The Aug. 12 protest in Charlottesville, Va., where thousands of anti-racist activists united against armed white supremacist terrorists, has galvanized broad sectors of society to speak out against racism and fascism, including athletes and coaches.
Even before Aug. 12, it was Colin Kaepernick’s silent but powerful protest against ongoing police brutality by kneeling during the national anthem throughout the National Football League’s 2016 season that sparked an unprecedented wave of various forms of protest in U.S. sports, amateur and professional.
Those protests continue today as Kaepernick, who left the San Francisco 49ers, is still unemployed as a quarterback before the opening of the 2017 NFL season. Some prominent NFL players, including Richard Sherman, Michael Jenkins and Brandon Marshall, say that Kaepernick is being “whiteballed” by the 97 percent white NFL owners because they want to pressure others players to remain silent on social issues, especially racism.
But this tactic will backfire, especially after Charlottesville.
For instance, during the playing of the national anthem at their pre-season games, a few white NFL players, including Chris Long and Justin Britt, put their arms around their Black teammates — Philadelphia Eagle Malcolm Jenkins and Seattle Seahawk Michael Bennett — who protested.
Long, a graduate of the University of Virginia in Charlottesville, stated, “If you don’t see why you need allies for people that are fighting for equality right now, I don’t think you’ll ever see it. My thing is Malcolm’s a leader and I’m here to show support as a white athlete.” (sbnation.com, Aug. 19)
During an Aug. 21 game, 12 predominantly Black members of the NFL’s Cleveland Browns took a knee during the national anthem, with one being white. This is the largest single number of players who have knelt on one team.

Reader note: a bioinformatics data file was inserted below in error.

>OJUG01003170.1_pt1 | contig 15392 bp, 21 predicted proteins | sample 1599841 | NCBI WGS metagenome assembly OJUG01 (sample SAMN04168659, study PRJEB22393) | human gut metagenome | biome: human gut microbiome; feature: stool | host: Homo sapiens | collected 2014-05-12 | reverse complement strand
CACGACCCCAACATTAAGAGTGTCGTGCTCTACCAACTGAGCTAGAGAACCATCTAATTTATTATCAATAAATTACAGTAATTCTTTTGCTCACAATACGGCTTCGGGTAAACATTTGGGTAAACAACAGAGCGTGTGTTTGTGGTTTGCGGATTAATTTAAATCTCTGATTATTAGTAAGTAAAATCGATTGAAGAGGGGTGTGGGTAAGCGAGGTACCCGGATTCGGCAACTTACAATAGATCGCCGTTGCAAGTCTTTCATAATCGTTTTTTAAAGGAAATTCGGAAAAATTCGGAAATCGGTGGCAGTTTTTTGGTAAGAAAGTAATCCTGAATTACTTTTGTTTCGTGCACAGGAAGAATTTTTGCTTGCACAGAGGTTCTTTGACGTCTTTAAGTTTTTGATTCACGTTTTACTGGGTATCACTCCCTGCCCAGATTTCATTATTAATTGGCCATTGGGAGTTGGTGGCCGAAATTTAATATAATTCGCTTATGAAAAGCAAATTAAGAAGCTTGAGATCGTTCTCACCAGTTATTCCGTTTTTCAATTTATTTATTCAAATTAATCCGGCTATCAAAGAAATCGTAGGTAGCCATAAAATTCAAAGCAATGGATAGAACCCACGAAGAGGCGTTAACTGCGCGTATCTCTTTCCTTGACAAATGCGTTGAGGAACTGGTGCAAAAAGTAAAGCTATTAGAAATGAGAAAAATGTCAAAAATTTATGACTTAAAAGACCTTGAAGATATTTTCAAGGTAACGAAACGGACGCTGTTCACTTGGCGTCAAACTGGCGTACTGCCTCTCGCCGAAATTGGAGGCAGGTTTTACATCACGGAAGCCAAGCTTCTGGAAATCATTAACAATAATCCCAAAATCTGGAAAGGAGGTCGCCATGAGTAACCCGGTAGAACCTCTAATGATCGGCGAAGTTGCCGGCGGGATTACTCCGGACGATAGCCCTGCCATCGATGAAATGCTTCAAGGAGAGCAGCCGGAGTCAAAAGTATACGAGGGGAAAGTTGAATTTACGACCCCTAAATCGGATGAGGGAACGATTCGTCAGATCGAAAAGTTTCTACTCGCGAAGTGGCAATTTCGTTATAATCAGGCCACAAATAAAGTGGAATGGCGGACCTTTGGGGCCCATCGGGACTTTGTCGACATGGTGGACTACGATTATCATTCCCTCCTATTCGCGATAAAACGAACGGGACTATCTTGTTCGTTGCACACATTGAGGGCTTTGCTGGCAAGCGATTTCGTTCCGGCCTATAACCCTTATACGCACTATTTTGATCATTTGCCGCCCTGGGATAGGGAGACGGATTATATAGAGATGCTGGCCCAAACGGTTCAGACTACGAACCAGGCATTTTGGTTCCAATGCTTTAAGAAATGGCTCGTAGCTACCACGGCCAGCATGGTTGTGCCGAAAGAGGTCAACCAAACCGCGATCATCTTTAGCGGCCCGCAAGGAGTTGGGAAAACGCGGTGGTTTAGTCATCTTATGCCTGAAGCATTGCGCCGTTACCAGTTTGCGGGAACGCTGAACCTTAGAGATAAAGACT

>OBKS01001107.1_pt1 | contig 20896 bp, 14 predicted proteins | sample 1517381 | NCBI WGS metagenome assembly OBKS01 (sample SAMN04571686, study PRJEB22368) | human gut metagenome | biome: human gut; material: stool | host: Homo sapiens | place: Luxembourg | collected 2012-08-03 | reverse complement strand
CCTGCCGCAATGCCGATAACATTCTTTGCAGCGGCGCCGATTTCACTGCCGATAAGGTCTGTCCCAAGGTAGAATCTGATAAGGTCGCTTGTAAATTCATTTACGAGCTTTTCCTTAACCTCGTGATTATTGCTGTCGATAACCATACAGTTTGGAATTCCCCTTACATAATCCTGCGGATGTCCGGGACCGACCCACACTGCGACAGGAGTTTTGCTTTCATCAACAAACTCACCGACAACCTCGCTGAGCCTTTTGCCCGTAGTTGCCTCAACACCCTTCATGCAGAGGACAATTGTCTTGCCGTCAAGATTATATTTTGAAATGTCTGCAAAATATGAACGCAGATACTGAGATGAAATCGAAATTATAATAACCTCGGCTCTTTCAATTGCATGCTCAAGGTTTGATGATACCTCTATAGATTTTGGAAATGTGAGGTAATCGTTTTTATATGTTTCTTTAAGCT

Other prominent athletes who have criticized President Trump’s support for the white supremacists include Kevin Durant of the Golden State Warriors, the 2017 National Basketball Association’s champions. Durant, who won the NBA Finals Most Valuable Player award, stated that he would boycott going to the White House if Trump was still in office. It is a tradition that amateur and professional championship teams pay annual visits to the White House for photo ops with the president.
Other Warriors players, such as Steph Curry, David West and Andre Iguodala, stated right after they won the title that they would boycott the White House due to Trump’s racism and misogyny. Durant told ESPN, “I don’t respect who’s in office right now. … I’m representing a lot of people. As far as what’s going on in our country, for one, as an athlete, you have to commend Colin Kaepernick, LeBron James, Carmelo Anthony, CP3 [Chris Paul and] Dwyane Wade for starting that conversation last year. Russell Westbrook also said something in his speech. A lot [of] guys with platforms have drove the conversation in a good direction. And what’s going on in Charlottesville, that was unfathomable.” (Aug. 17)
LeBron James, recognized universally as the best NBA player today, stated on Twitter: “Donald Trump just made [hate] fashionable again!” (Aug. 15)
Malcolm Brogdon, a member of the NBA’s Milwaukee Bucks and a graduate of UVA, stated that Confederate statues “have no place in our society right now.” (rollingstone.com, Aug. 17) Since the presidential election, the Bucks have boycotted staying in Trump hotels.
Steve Nash, a former two-time NBA MVP who is white, referring to Trump’s winery in Charlottesville, stated on Twitter: “To defend white supremacists and then slang his shitty ass grape juice pretty much sums the man up.” (Aug. 15)
David Fizdale, the Black coach of the NBA’s Memphis Grizzlies. said of Trump in a Aug. 16 interview, that equating the Nazi marchers with Black Lives Matter protesters was “disgusting.” “What are you taking about here, how can you even say that?” (Dime Magazine) Fizdale also expressed his solidarity with activists taking down Confederate statues in Durham and elsewhere.
Women’s National Basketball Association teams such as the New York Liberty, Minnesota Lynx, Washington Mystics, Seattle Storm and Los Angeles Sparks, the current WNBA champion, have linked arms during the national anthem at their recent games to show unity with anti-racist activists in Charlottesville.